Do people do Sunday drives anymore? We did- across the Yarra and down to South Melbourne to look at the Portable Iron Houses in Coventry Street South Melbourne.
There are three galvanized iron houses on the South Melbourne site. The one facing Coventry Street, shown above, is still in its original position where, in 1855 it was one of nearly one hundred portable buildings in the vicinity that included cottages, two-storey houses, shops, stores and a coach house. It was valued at 60 pounds when it was erected in 1853/4. Portable iron houses were packed in wooden cases (which could be used to line the internal walls) and easily transported by ship or cart. They were quickly erected and could be unbolted and dismantled to be taken elsewhere for re-erection as a practical and enterprising solution to the dire housing shortage in gold-rush Melbourne. The house above contained four rooms on the ground floor, with two attic bedrooms that are reached by a precipitous stairway. I found it hard to envisage negotiating these stairs- barely more than a ladder really- with a babe in arms. The temperature of the attic rooms in summer must have been fearsome too.
The second house on the side, Bellhouse House, was originally built at 42 Moor Street Fitzroy.
It is believed to be the only remaining example of the work of Edward T Bellhouse of Manchester England. In 1851 he displayed his portable houses at the Great Exhibition, where they exemplified the practical use of new technology, especially for an imperial context. There had been iron houses available previously- say for example, this house designed for St Lucia in the West Indies, but the cost and the weight were prohibitive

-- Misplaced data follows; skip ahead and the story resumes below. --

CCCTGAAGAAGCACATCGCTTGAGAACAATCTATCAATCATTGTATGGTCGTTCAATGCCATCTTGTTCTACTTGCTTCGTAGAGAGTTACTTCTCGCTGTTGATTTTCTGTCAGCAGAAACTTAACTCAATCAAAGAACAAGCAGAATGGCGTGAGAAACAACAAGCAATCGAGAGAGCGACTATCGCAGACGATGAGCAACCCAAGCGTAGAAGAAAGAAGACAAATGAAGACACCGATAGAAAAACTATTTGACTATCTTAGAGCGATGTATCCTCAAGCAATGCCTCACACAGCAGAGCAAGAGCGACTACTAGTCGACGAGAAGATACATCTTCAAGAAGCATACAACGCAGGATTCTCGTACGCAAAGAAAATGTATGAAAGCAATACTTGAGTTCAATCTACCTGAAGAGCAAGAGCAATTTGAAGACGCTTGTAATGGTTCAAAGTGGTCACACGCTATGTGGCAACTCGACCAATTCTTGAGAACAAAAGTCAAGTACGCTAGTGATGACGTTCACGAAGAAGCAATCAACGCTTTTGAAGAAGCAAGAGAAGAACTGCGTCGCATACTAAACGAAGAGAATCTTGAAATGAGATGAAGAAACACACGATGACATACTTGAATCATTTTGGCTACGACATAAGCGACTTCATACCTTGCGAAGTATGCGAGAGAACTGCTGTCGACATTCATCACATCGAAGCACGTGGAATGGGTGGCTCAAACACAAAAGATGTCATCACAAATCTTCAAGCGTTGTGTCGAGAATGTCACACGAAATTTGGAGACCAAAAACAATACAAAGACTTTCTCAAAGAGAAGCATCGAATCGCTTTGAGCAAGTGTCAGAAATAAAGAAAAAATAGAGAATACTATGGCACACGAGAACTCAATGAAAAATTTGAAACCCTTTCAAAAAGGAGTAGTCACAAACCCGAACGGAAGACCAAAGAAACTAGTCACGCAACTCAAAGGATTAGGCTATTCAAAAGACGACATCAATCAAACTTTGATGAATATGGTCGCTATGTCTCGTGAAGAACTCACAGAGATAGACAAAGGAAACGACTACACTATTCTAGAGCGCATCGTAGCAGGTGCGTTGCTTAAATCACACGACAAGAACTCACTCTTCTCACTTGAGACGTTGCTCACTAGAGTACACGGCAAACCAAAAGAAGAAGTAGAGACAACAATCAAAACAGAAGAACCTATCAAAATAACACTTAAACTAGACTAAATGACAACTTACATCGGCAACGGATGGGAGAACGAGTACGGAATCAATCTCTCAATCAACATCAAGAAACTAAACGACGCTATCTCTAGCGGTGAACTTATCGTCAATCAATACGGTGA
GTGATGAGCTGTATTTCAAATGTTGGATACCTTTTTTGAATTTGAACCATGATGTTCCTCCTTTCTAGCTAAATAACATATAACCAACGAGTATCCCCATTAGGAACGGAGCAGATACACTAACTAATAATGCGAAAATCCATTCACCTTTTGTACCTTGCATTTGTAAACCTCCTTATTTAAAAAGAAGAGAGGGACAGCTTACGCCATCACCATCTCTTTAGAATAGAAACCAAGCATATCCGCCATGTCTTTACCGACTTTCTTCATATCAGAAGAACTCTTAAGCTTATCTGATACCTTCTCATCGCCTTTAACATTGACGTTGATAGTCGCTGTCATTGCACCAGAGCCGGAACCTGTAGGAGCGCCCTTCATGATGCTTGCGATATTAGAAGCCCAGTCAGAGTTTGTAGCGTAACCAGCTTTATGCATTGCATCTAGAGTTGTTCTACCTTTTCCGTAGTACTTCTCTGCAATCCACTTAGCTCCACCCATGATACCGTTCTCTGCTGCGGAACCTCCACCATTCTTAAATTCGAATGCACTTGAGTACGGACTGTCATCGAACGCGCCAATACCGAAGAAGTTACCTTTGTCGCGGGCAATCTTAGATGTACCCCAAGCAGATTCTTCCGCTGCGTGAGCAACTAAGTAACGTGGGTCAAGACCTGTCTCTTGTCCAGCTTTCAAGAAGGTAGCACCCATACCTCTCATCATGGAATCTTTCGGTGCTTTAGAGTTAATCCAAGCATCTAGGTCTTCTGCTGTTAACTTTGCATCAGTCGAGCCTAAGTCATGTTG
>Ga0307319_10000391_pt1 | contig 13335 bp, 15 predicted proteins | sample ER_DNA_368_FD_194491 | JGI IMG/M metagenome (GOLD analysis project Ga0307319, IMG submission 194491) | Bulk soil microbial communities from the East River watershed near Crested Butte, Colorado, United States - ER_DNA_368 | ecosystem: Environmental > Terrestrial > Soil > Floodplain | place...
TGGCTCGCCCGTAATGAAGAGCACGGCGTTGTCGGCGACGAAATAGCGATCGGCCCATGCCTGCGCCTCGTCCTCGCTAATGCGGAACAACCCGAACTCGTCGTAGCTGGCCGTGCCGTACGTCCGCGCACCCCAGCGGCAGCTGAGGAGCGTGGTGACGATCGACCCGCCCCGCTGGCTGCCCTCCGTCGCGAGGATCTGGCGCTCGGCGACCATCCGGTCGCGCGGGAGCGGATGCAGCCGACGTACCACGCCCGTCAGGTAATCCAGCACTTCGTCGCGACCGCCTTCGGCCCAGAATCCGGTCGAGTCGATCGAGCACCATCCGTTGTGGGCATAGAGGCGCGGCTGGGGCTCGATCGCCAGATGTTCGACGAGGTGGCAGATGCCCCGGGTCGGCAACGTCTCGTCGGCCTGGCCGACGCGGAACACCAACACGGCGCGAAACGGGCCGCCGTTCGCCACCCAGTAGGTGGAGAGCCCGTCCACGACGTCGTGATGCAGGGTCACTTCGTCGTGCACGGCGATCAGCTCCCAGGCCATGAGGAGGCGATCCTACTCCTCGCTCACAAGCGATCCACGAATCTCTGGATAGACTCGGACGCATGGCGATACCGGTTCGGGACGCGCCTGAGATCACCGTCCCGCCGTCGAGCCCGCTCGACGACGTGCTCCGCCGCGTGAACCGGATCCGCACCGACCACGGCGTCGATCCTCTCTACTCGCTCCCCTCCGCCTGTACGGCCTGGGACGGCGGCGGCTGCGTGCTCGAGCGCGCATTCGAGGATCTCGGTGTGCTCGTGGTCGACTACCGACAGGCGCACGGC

(by the way, it should be ‘jalousie’ window, which apparently is just a louvre window).
There had been timber pre-fabricated houses as well (La Trobe’s cottage is a good example) but with these iron houses we are talking mass-produced, cheap, urban housing that could be manufactured in Britain and shipped to colonies throughout the world. The iron on the Bellhouse House runs horizontally, and it would have originally contained three rooms. I must admit that I found it rather charmless.
The house that I was most intrigued by was Abercrombie House, which faces Patterson Place at the back, where there were originally fourteen houses of a smaller size erected by the entrepreneur who erected the Coventry Street House.
This particular house was moved from its original location at 59 Arden Street, North Melboune in about 1980. You can see a picture of the house still in North Melbourne here and it being shifted by semi-trailer after being cut in half here. They must have had their hearts in their mouths while they were moving it, because it is certainly in a very precarious condition. It was last occupied in 1976, and standing there looking at the single light bulging hessian-covered ceiling and the layers of wall paper, it’s hard to credit that such primitive living conditions still existed in the middle of Melbourne forty-odd years ago. But conversely, on a wet and cold winter’s day, it’s also important to recognize what a vast improvement this house would have been on the canvas tents that were the alternative.
The Portable Iron Houses are presented by the National Trust, and they are open on the first Sunday of the month 1-4 p.m.